LITTLE ROCK, Ark. (KTHV) -- It's Thursday and that means its Bird of the Week time on "THV 11 News at Noon".
And today's bird is for all those Arkansas duck lovers. We are talking about the blue-winged teal.
It's a small duck that gets its own waterfowl season here in Arkansas.
Everything you need to know about it and where it gets its name, Sarah Baxter with the Arkansas Game and Fish Commission has all the information.
The blue-winged teal is a small dabbling duck species that spends winter in Central America and into northern South America and breed in central and northern North America.
Males and females are the same size and have very similar plumages, but males have a very distinctive half-moon crescent of white between their eyes and their bill.
All plumages have a chalky blue patch on their wing, which is where they get their name. There are two other species of teal that have been spotted in Arkansas. The seasonally common green-winged teal and the cinnamon teal, which are seen here rarely.
Like other dabblers, they do not do well on land and prefer to either swim or fly from place to place. They eat lots of aquatic vegetation and macro-invertebrates.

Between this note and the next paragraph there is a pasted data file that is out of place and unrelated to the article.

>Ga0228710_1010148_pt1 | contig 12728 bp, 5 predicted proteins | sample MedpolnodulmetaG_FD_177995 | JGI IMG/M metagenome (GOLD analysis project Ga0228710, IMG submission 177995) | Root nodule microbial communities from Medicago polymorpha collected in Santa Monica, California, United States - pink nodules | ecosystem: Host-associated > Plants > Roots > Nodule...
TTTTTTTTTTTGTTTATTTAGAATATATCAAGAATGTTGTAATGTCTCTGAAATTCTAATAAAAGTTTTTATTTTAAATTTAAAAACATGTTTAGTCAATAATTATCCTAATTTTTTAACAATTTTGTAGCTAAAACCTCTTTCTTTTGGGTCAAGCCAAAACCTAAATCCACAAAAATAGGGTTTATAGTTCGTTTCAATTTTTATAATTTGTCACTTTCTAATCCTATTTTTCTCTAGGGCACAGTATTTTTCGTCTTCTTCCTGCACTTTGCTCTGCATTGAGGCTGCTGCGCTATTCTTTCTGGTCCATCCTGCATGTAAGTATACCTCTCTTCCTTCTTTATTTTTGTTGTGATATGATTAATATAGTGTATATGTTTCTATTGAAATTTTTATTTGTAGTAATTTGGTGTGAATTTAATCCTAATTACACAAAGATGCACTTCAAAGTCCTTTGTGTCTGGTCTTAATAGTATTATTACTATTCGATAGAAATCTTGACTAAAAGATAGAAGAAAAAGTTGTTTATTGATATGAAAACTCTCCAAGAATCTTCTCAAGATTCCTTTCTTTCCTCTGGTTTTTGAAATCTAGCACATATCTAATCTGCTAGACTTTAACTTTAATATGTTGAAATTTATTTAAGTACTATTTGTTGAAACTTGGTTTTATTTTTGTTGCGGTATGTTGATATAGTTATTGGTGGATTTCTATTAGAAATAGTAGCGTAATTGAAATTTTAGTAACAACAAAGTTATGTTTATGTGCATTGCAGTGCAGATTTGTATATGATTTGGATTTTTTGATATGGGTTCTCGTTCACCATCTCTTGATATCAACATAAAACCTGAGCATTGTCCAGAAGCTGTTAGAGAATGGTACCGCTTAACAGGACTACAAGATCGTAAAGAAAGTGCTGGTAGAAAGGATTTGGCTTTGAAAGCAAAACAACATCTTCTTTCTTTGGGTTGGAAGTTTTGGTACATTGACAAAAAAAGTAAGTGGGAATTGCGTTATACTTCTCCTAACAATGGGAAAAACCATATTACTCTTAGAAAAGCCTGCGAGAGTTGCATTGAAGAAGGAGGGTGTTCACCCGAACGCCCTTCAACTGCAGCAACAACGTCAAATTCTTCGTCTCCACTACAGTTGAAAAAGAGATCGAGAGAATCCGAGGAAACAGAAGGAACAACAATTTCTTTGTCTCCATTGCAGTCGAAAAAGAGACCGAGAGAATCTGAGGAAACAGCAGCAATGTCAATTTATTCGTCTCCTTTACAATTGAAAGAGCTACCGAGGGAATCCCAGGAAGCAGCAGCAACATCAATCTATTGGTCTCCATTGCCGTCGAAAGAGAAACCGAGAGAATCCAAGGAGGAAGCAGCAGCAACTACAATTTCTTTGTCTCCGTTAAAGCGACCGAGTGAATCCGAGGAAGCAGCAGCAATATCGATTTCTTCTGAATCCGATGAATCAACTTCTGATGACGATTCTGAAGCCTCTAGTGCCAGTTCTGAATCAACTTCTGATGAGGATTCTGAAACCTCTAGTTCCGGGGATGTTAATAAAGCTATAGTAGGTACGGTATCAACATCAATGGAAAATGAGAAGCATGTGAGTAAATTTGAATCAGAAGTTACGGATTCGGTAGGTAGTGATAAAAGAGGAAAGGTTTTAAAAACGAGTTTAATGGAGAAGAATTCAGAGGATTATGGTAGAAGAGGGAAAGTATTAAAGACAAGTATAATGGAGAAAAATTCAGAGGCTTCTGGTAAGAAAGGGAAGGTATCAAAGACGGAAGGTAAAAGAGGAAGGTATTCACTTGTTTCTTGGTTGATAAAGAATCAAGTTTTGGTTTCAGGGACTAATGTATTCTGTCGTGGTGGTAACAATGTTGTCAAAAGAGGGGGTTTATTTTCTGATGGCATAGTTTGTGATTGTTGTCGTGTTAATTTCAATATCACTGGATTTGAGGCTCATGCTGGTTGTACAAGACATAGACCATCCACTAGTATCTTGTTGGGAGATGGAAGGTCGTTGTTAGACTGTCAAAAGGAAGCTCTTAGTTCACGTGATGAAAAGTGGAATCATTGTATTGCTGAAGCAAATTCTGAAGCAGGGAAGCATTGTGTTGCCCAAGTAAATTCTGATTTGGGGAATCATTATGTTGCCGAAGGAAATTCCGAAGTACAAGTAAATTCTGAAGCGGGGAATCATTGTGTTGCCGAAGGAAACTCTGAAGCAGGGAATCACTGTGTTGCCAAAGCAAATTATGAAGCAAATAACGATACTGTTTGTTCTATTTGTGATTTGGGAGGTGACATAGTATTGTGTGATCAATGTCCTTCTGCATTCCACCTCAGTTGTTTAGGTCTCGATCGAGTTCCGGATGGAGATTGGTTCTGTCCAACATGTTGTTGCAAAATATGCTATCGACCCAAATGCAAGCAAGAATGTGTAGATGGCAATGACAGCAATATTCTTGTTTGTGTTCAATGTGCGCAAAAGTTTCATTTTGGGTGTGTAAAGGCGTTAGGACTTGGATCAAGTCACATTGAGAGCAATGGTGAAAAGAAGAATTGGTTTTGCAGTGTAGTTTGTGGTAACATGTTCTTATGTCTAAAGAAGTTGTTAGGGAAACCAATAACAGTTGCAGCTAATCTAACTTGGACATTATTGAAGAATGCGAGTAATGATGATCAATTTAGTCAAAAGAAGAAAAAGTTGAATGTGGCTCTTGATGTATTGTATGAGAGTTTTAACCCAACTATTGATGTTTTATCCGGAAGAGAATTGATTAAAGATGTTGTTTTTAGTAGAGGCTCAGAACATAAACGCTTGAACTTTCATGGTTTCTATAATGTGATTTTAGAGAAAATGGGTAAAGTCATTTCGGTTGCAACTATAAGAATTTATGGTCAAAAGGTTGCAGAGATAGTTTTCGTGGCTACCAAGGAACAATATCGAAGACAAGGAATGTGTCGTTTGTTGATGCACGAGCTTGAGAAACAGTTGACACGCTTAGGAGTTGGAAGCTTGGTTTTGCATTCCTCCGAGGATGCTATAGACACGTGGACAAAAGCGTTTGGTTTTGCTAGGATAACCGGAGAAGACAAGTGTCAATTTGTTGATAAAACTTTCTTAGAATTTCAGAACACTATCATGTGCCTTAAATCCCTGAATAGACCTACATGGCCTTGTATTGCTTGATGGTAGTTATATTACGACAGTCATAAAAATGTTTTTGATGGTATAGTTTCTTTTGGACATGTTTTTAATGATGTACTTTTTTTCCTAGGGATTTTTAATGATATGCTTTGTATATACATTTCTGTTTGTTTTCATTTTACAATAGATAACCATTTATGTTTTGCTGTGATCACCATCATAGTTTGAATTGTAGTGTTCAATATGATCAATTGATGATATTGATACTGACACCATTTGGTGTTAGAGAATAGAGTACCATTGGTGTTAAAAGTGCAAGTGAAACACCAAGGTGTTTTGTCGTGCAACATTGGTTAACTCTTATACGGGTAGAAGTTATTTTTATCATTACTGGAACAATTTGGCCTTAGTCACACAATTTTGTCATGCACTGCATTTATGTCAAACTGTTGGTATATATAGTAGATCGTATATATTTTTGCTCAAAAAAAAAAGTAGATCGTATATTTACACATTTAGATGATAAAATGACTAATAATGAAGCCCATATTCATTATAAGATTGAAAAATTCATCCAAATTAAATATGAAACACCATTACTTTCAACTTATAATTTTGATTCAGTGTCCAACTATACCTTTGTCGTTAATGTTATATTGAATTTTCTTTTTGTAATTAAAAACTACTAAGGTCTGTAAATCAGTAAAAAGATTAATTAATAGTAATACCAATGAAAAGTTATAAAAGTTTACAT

They have one of the longest-distance migrations of any duck species. An individual banded in Alberta, Canada was recovered 1 month later in Venezuela, having travelled about 3800 miles! The longest migration was recorded in 1949 when a bird banded in Manitoba was later recovered near Lima, Peru.
They usually leave earlier than other species heading to their wintering grounds, and are among the last spring migrant waterfowl to head back to their breeding grounds. They can be seen in Arkansas in high densities in early fall, on their way to their wintering grounds.
We have an early waterfowl hunting season for them in September, well before other waterfowl hunting seasons. They make their spring migration trip through Arkansas back toward their breeding grounds in early to mid-April, so they can be spotted in good numbers right now and for the next several weeks.
Many Blue-winged Teal use Arkansas wetlands as stopovers on their way north in Spring, and may gather in groups of 10 - 40 individuals. For people interested in spotting this bird, you have a good shot at seeing them at Bell Slough WMA, Harris Brake WMA, Wattensaw WMA, or for those who would like to venture outside central Arkansas, Big Lake WMA, Trusten Holder WMA, Bayou Meto WMA, or any other place with shallow ponds and aquatic vegetation.